The government is believed to be reviewing the rules as the latest official data showed Covid infection and hospitalisation rates were slowing again this week, as the current wave of contagions appeared to have peaked in mid-July.

However, the national Rt number (which shows the rate of transmission) remained above the epidemic threshold, and the number of fatalities continued to rise.

The proposed changes still aren’t lenient enough for some parties. Regional authorities have been pushing for an end to quarantine altogether, even for people who are actively positive – an idea Costa appears sympathetic to.

“The next step I think is to consider the idea of even eliminating the quarantine, perhaps by wearing a mask and therefore being able to go to work,” he told reporters.

“We must review the criteria for isolation, to avoid blocking the country again”.

At least one health expert, however, was unenthusiastic about the proposal.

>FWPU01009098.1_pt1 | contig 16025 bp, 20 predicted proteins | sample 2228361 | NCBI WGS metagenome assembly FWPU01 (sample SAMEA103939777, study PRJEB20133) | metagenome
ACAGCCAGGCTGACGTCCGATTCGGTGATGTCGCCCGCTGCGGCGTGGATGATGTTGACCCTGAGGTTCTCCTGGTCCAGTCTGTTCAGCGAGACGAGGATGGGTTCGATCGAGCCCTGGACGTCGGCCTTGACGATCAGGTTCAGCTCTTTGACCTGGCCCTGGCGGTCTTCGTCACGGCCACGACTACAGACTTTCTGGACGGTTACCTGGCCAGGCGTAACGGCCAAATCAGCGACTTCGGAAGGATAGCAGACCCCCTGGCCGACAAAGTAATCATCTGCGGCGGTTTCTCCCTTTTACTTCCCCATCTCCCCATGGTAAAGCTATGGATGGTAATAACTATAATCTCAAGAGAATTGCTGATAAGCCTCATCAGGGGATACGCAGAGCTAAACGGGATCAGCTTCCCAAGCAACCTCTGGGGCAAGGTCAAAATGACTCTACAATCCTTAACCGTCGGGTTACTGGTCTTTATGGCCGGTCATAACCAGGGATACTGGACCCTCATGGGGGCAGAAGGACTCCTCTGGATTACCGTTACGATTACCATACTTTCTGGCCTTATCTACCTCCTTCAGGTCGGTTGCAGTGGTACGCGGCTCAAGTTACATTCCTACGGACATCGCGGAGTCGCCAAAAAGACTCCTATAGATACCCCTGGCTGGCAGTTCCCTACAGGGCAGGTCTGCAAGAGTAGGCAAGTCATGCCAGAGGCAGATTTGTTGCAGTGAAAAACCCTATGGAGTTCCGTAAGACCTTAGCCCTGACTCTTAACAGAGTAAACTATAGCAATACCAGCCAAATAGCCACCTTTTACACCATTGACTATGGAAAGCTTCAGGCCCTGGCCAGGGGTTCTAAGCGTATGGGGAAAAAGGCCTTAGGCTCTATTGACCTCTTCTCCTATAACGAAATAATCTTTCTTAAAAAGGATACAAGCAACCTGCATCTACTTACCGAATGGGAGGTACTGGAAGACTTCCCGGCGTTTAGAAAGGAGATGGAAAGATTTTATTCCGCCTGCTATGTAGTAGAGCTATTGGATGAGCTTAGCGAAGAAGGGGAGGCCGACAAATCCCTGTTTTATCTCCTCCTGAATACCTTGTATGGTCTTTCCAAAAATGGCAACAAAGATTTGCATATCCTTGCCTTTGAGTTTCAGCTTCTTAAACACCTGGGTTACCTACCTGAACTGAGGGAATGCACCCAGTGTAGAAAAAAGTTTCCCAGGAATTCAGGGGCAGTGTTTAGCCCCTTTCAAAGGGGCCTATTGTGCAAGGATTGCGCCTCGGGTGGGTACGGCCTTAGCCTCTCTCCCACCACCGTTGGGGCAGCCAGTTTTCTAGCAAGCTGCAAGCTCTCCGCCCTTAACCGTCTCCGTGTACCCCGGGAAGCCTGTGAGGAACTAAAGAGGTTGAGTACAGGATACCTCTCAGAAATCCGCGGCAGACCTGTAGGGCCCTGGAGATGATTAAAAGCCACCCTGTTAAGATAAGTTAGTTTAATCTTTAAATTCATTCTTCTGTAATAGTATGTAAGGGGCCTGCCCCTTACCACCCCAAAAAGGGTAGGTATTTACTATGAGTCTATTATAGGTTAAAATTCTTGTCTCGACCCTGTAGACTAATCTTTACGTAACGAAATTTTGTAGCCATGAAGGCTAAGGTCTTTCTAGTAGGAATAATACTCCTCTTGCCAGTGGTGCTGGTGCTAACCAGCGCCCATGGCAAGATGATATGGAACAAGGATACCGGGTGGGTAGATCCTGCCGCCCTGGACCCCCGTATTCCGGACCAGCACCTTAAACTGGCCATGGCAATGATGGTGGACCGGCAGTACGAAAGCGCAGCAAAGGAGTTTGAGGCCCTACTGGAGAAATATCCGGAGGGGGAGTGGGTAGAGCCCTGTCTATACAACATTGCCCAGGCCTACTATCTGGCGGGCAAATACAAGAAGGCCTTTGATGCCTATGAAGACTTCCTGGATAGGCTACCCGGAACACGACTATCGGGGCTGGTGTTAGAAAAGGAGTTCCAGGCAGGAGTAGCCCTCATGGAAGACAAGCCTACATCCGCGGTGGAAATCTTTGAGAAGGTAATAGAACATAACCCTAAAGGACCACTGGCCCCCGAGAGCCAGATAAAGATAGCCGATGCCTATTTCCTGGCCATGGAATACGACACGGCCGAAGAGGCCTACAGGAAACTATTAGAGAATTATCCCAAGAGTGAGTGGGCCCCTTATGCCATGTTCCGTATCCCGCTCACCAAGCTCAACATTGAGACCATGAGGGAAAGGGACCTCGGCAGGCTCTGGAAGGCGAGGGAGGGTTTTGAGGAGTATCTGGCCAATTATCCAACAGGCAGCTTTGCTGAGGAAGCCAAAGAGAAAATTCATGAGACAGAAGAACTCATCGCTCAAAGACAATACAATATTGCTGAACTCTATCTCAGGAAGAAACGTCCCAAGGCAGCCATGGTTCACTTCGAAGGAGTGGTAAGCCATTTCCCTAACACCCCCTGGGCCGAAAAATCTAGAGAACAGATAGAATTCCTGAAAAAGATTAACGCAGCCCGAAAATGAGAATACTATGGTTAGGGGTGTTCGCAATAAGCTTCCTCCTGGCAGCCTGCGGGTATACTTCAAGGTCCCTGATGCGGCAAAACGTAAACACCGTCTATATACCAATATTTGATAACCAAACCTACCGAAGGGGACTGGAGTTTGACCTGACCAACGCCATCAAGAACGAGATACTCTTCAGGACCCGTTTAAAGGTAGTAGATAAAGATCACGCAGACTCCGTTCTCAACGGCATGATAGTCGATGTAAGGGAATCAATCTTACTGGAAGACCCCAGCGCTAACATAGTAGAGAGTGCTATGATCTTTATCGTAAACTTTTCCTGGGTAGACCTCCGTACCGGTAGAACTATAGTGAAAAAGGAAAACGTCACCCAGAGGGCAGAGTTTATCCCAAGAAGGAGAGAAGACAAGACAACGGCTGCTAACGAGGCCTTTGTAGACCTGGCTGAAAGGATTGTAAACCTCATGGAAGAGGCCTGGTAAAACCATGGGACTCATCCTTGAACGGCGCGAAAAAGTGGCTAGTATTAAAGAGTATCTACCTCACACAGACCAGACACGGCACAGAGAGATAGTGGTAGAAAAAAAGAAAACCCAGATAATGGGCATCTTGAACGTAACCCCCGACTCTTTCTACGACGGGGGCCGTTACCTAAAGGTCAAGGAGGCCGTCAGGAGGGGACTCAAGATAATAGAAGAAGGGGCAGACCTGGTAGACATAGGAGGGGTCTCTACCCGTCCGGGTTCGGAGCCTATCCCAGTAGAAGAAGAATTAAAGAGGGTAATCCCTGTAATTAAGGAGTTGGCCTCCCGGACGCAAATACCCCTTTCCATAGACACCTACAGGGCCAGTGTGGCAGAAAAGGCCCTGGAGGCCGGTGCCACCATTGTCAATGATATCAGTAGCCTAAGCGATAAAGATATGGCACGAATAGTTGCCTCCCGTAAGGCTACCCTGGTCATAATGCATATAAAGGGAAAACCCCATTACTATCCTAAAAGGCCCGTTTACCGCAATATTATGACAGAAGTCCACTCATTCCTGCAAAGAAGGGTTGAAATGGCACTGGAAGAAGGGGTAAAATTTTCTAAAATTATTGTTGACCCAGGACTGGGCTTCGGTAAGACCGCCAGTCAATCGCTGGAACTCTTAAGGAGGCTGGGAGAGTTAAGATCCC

Dr Nino Cartabellotta, head of Italy’s evidence-based medicine group Gimbe, tweeted on Tuesday: “There are currently no epidemiological or public health reasons to abolish the isolation of Covid-19 positives”

Massimo Andreoni, professor of Infectious Diseases at the Faculty of Medicine and Surgery of the Tor Vergata University of Rome, was more ambivalent about the prospect.

The isolation requirement for asymptomatic cases should be “revised somewhat in the light of the epidemiological data”, he told reporters, but urged “a minimum of precaution, because the less the virus circulates and the fewer severe cases there are, the fewer new variants arise”.

When the question was last raised at the end of June, Health Minister Roberto Speranza was firmly against the idea of lifting quarantine requirements for people who were Covid positive.

“At the moment such a thing is not in question,” he told newspaper La Repubblica at the time. “Anyone who is infected must stay at home.”